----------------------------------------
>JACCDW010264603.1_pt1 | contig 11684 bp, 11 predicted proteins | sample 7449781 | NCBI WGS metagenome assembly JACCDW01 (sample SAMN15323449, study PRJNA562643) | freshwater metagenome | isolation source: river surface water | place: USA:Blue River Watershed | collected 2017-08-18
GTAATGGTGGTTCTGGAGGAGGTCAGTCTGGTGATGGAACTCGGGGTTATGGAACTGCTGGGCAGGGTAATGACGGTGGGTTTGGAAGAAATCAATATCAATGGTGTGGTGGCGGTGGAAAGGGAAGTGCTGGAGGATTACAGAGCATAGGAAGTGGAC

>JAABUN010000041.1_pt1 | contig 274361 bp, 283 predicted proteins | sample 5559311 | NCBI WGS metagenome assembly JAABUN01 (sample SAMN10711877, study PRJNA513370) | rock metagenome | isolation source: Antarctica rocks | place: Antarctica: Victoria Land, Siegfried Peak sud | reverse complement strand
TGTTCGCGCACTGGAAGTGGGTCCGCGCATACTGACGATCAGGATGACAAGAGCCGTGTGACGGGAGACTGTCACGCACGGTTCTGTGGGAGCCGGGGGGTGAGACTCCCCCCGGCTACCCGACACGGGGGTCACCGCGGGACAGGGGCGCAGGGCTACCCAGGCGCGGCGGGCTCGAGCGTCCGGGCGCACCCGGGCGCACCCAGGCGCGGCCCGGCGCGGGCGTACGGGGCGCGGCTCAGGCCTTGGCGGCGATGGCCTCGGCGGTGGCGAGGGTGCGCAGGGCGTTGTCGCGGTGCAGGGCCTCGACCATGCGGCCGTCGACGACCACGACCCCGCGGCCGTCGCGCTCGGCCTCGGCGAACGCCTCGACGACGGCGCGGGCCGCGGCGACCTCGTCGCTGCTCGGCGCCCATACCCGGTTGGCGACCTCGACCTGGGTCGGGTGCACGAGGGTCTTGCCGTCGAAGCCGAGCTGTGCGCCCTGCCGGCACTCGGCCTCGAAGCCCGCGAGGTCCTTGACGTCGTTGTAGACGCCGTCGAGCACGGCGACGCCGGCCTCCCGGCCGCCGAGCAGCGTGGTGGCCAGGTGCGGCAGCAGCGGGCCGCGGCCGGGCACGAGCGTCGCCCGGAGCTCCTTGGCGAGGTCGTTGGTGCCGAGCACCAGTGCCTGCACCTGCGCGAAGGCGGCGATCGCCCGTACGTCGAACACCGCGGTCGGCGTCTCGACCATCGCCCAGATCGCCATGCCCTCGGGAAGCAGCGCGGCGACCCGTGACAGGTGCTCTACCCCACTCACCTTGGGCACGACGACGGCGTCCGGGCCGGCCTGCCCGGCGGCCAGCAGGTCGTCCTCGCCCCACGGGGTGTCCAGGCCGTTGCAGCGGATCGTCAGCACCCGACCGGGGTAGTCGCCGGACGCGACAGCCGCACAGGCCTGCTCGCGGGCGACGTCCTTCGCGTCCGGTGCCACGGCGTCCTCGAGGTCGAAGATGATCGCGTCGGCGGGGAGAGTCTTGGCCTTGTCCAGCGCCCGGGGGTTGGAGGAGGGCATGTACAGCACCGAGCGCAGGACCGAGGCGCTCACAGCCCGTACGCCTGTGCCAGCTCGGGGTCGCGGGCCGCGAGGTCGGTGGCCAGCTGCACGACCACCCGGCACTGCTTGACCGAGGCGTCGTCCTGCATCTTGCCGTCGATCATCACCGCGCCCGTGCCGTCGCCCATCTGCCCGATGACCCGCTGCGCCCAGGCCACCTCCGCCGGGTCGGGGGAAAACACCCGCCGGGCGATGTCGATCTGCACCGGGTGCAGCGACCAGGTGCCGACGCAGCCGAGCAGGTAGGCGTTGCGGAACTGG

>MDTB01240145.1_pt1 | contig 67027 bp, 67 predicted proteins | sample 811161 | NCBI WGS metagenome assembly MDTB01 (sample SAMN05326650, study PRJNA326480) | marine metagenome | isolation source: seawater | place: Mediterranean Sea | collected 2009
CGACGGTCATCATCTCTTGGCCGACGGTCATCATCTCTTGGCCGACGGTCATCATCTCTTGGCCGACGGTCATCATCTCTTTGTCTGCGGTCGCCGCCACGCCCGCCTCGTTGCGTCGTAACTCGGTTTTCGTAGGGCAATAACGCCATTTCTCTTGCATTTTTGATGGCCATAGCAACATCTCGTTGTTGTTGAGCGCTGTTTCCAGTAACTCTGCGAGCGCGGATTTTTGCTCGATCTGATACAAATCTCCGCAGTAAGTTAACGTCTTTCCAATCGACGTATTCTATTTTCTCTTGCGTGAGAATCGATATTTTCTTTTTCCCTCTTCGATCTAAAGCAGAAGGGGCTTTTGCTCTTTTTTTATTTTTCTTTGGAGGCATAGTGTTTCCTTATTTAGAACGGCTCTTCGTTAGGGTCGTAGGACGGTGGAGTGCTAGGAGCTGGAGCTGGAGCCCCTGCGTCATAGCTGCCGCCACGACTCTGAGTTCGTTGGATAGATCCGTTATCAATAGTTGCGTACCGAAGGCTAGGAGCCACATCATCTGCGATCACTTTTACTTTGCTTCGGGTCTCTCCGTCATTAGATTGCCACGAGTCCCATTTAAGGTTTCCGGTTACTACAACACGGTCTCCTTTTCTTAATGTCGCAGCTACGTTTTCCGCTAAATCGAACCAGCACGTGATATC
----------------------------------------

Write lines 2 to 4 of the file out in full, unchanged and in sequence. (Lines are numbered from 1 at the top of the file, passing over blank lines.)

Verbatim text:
GTAATGGTGGTTCTGGAGGAGGTCAGTCTGGTGATGGAACTCGGGGTTATGGAACTGCTGGGCAGGGTAATGACGGTGGGTTTGGAAGAAATCAATATCAATGGTGTGGTGGCGGTGGAAAGGGAAGTGCTGGAGGATTACAGAGCATAGGAAGTGGAC

>JAABUN010000041.1_pt1 | contig 274361 bp, 283 predicted proteins | sample 5559311 | NCBI WGS metagenome assembly JAABUN01 (sample SAMN10711877, study PRJNA513370) | rock metagenome | isolation source: Antarctica rocks | place: Antarctica: Victoria Land, Siegfried Peak sud | reverse complement strand
TGTTCGCGCACTGGAAGTGGGTCCGCGCATACTGACGATCAGGATGACAAGAGCCGTGTGACGGGAGACTGTCACGCACGGTTCTGTGGGAGCCGGGGGGTGAGACTCCCCCCGGCTACCCGACACGGGGGTCACCGCGGGACAGGGGCGCAGGGCTACCCAGGCGCGGCGGGCTCGAGCGTCCGGGCGCACCCGGGCGCACCCAGGCGCGGCCCGGCGCGGGCGTACGGGGCGCGGCTCAGGCCTTGGCGGCGATGGCCTCGGCGGTGGCGAGGGTGCGCAGGGCGTTGTCGCGGTGCAGGGCCTCGACCATGCGGCCGTCGACGACCACGACCCCGCGGCCGTCGCGCTCGGCCTCGGCGAACGCCTCGACGACGGCGCGGGCCGCGGCGACCTCGTCGCTGCTCGGCGCCCATACCCGGTTGGCGACCTCGACCTGGGTCGGGTGCACGAGGGTCTTGCCGTCGAAGCCGAGCTGTGCGCCCTGCCGGCACTCGGCCTCGAAGCCCGCGAGGTCCTTGACGTCGTTGTAGACGCCGTCGAGCACGGCGACGCCGGCCTCCCGGCCGCCGAGCAGCGTGGTGGCCAGGTGCGGCAGCAGCGGGCCGCGGCCGGGCACGAGCGTCGCCCGGAGCTCCTTGGCGAGGTCGTTGGTGCCGAGCACCAGTGCCTGCACCTGCGCGAAGGCGGCGATCGCCCGTACGTCGAACACCGCGGTCGGCGTCTCGACCATCGCCCAGATCGCCATGCCCTCGGGAAGCAGCGCGGCGACCCGTGACAGGTGCTCTACCCCACTCACCTTGGGCACGACGACGGCGTCCGGGCCGGCCTGCCCGGCGGCCAGCAGGTCGTCCTCGCCCCACGGGGTGTCCAGGCCGTTGCAGCGGATCGTCAGCACCCGACCGGGGTAGTCGCCGGACGCGACAGCCGCACAGGCCTGCTCGCGGGCGACGTCCTTCGCGTCCGGTGCCACGGCGTCCTCGAGGTCGAAGATGATCGCGTCGGCGGGGAGAGTCTTGGCCTTGTCCAGCGCCCGGGGGTTGGAGGAGGGCATGTACAGCACCGAGCGCAGGACCGAGGCGCTCACAGCCCGTACGCCTGTGCCAGCTCGGGGTCGCGGGCCGCGAGGTCGGTGGCCAGCTGCACGACCACCCGGCACTGCTTGACCGAGGCGTCGTCCTGCATCTTGCCGTCGATCATCACCGCGCCCGTGCCGTCGCCCATCTGCCCGATGACCCGCTGCGCCCAGGCCACCTCCGCCGGGTCGGGGGAAAACACCCGCCGGGCGATGTCGATCTGCACCGGGTGCAGCGACCAGGTGCCGACGCAGCCGAGCAGGTAGGCGTTGCGGAACTGG